Other potentially helpful recommendations include:
Competency as defined by system medical director
Medical Conditions to Treat and Release including, but not limited to:
Trauma/Surgical Conditions to Treat and Release including, but not limited to:
American College of Emergency Physicians Policy Statement, 2020: Guidelines Regarding the Role of Physician Assistants and Nurse Practitioners in the Emergency Department
Advanced Practice Providers in the Field: Implementation of the Los Angeles Fire Department Advanced Provider Response Unit
Pages 693-703 | Received 27 Mar 2019, Accepted 04 Sep 2019, Accepted author version posted online: 17 Oct 2019, Published online: 11 Dec 2019
Journal of the American Academy of Physician Assistants: April 2017: Using PAs in prehospital environments to reduce ED and EMS overuse
Scandinavian Journal of Trauma, Resuscitation and Emergency Medicine, Jun 2016: Solo emergency care by a physician assistant versus an ambulance nurse: a cross-sectional document study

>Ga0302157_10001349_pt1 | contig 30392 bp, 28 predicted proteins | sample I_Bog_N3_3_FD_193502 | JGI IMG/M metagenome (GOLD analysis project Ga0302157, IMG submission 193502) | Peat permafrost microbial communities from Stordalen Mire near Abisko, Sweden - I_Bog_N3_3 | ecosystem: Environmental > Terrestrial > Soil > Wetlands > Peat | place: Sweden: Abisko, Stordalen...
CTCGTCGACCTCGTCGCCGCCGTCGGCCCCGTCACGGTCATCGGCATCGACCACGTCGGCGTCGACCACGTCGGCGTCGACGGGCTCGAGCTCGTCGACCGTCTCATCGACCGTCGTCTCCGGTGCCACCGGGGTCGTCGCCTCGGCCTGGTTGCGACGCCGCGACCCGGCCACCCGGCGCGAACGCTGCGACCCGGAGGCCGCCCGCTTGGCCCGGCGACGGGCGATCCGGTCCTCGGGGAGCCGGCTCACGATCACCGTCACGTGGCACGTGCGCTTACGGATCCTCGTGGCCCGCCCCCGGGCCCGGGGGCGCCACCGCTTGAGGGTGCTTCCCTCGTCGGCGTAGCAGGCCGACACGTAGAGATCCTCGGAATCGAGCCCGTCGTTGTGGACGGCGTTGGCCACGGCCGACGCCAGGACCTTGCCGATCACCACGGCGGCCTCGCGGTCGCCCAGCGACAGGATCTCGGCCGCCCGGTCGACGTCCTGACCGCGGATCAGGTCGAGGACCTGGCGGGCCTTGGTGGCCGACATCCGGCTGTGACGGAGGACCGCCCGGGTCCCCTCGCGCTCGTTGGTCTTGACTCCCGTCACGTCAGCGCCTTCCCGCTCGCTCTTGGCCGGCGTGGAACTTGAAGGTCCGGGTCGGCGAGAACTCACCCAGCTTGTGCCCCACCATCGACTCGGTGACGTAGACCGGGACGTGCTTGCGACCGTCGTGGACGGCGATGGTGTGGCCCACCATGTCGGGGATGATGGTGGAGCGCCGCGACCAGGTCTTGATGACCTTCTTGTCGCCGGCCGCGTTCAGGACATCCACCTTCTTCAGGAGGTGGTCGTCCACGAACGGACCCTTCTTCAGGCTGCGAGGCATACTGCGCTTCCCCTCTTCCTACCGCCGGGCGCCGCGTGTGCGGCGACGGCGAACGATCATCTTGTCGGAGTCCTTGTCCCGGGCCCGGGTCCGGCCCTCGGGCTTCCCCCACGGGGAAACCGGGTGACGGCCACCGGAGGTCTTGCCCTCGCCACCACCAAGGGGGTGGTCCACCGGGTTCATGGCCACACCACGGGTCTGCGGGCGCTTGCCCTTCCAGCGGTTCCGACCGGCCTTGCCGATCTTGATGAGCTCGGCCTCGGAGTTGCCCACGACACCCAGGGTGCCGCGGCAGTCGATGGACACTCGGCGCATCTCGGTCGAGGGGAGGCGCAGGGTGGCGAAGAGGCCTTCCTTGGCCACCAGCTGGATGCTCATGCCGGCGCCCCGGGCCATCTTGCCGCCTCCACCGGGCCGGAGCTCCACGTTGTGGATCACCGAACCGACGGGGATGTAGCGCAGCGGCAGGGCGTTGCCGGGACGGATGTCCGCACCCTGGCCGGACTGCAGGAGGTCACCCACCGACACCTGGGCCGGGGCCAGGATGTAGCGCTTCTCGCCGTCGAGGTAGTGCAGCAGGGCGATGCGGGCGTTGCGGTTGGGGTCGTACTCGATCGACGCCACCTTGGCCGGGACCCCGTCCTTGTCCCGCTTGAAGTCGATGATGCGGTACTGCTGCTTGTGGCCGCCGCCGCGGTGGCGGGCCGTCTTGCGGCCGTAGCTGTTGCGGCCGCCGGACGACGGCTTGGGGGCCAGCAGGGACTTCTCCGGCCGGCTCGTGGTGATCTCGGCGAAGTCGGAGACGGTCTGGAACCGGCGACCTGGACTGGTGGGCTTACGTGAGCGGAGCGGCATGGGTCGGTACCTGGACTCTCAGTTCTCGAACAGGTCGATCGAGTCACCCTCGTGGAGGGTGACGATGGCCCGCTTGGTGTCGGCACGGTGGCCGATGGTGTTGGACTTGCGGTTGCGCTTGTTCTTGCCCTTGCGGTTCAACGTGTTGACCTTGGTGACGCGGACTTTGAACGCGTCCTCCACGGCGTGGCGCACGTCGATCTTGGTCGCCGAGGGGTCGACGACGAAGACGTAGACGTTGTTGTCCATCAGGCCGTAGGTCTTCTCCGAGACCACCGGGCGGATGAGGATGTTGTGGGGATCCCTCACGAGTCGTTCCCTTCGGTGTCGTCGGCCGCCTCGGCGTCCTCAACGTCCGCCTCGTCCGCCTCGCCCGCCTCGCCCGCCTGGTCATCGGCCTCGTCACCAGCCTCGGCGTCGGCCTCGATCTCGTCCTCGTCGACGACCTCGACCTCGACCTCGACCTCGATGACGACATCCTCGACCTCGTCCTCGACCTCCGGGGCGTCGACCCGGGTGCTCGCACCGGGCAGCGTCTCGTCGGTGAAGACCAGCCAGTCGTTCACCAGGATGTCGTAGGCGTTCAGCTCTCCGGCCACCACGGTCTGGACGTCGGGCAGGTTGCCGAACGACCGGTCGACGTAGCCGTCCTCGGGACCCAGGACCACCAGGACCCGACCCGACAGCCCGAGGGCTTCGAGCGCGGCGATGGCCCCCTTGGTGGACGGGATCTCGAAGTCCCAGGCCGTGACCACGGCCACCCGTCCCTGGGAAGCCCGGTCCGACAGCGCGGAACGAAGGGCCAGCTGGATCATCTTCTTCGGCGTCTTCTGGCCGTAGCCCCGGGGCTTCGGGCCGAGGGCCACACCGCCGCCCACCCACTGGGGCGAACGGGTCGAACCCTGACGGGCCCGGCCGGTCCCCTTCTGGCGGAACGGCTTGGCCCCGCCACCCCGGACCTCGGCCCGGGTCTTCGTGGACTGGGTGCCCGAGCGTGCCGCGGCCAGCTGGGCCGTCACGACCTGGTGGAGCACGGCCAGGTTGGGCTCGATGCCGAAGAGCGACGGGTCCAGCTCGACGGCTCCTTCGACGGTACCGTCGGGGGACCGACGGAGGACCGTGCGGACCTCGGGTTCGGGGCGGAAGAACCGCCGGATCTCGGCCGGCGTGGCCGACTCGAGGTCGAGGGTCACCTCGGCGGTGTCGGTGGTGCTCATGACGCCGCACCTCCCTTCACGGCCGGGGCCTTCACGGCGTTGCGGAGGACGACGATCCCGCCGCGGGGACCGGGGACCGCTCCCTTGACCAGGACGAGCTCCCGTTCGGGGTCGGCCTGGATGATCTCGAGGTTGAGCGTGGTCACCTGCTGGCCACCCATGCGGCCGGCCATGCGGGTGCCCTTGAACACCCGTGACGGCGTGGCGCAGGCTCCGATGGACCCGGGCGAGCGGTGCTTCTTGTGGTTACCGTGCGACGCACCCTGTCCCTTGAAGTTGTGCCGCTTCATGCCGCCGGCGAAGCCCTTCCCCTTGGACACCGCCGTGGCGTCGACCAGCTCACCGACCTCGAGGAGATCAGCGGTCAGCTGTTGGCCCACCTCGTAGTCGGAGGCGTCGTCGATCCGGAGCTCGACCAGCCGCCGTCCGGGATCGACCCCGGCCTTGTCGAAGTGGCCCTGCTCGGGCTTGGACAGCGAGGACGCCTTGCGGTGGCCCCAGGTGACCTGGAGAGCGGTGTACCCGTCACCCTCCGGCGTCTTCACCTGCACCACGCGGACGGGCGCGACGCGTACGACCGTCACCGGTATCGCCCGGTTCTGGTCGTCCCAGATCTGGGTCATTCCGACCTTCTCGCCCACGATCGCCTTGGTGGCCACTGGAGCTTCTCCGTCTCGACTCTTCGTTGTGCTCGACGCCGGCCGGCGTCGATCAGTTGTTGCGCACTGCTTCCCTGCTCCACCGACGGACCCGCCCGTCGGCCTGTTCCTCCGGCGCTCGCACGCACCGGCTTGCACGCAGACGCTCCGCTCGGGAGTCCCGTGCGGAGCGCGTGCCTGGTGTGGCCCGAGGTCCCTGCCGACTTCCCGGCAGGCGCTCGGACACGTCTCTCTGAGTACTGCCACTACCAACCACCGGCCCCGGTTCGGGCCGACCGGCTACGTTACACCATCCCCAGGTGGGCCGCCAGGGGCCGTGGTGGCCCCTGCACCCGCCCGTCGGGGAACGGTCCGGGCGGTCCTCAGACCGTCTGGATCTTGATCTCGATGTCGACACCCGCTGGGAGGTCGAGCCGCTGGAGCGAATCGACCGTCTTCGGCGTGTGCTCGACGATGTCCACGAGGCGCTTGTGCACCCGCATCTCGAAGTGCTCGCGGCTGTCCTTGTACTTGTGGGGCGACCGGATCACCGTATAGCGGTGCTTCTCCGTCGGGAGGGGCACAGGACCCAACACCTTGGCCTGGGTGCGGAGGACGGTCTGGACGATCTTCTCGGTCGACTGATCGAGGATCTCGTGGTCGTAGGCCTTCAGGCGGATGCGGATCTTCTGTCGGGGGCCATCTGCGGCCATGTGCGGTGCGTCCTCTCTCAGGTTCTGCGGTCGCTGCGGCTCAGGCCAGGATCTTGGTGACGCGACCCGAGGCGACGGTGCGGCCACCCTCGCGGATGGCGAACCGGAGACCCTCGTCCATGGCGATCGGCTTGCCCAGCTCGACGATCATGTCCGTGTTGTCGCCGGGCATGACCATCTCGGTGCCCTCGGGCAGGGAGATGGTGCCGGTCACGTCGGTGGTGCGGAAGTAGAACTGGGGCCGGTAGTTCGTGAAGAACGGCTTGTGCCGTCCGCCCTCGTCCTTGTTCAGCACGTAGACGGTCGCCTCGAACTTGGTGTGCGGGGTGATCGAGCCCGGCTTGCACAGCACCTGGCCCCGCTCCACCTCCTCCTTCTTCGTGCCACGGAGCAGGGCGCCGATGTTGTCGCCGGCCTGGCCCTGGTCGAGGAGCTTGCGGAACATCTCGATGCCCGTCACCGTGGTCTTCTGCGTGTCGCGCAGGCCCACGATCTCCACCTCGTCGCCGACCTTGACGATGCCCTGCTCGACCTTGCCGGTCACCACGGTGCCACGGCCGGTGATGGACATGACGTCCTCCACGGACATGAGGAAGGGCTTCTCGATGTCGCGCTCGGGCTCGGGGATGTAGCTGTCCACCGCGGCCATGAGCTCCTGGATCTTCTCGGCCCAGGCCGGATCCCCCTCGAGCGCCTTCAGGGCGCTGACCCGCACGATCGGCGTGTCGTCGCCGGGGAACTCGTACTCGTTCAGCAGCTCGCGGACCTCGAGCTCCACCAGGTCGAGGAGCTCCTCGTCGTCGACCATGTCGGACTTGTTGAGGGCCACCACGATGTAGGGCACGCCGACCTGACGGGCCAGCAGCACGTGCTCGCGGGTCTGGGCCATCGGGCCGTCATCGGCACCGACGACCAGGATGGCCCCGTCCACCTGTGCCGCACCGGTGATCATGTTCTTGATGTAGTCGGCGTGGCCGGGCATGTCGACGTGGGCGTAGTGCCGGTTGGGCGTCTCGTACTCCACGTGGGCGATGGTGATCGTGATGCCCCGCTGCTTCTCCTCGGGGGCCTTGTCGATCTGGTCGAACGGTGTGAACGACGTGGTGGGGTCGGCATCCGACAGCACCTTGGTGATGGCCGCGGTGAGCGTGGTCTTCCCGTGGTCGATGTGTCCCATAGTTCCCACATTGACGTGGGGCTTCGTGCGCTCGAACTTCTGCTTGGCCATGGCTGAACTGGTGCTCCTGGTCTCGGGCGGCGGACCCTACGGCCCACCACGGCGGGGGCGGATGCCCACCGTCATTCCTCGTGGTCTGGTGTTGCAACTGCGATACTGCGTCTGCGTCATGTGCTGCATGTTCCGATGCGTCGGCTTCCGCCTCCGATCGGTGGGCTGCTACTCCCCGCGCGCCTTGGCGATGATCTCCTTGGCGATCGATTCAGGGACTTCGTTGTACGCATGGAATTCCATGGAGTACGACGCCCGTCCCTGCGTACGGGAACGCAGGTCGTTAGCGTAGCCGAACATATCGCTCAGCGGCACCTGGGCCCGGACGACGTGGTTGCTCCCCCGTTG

EMS WORLD, November 2020: The Benefits of an EMS PA Program
Annals of Emergency Medicine, Oct 2011: Physician Assistants' Productivity in a High-Acuity Emergency Department
Western Journal of Emergency Medicine, Jan 2021: Implementation of a Physician Assistant Emergency Medicine Residency Within a Physician Residency
The Journal of Physician Assistant Education: Volume 15 - Issue 2 - p 88-90: Initial Practice Patterns of Physician Assistants With Emergency Medical Services Experience
Prehospital Emergency Care, Oct 2020: Code of Ethics for EMS Physician Medical Directors
Annals of Emergency Medicine February 2013, Pages 175-184: EMS Triage and Transport of Intoxicated Individuals to a Detoxification Facility Instead of an Emergency Department
NAEMSP Blog, Feb 2020: EMS Physician Assistants: Are They The Next Paramedic Practitioner?
Missouri State University Physician Assistant Studies Blog: EMS Physician Assistants: An Opportunity for Expanded Pre-hospital Healthcare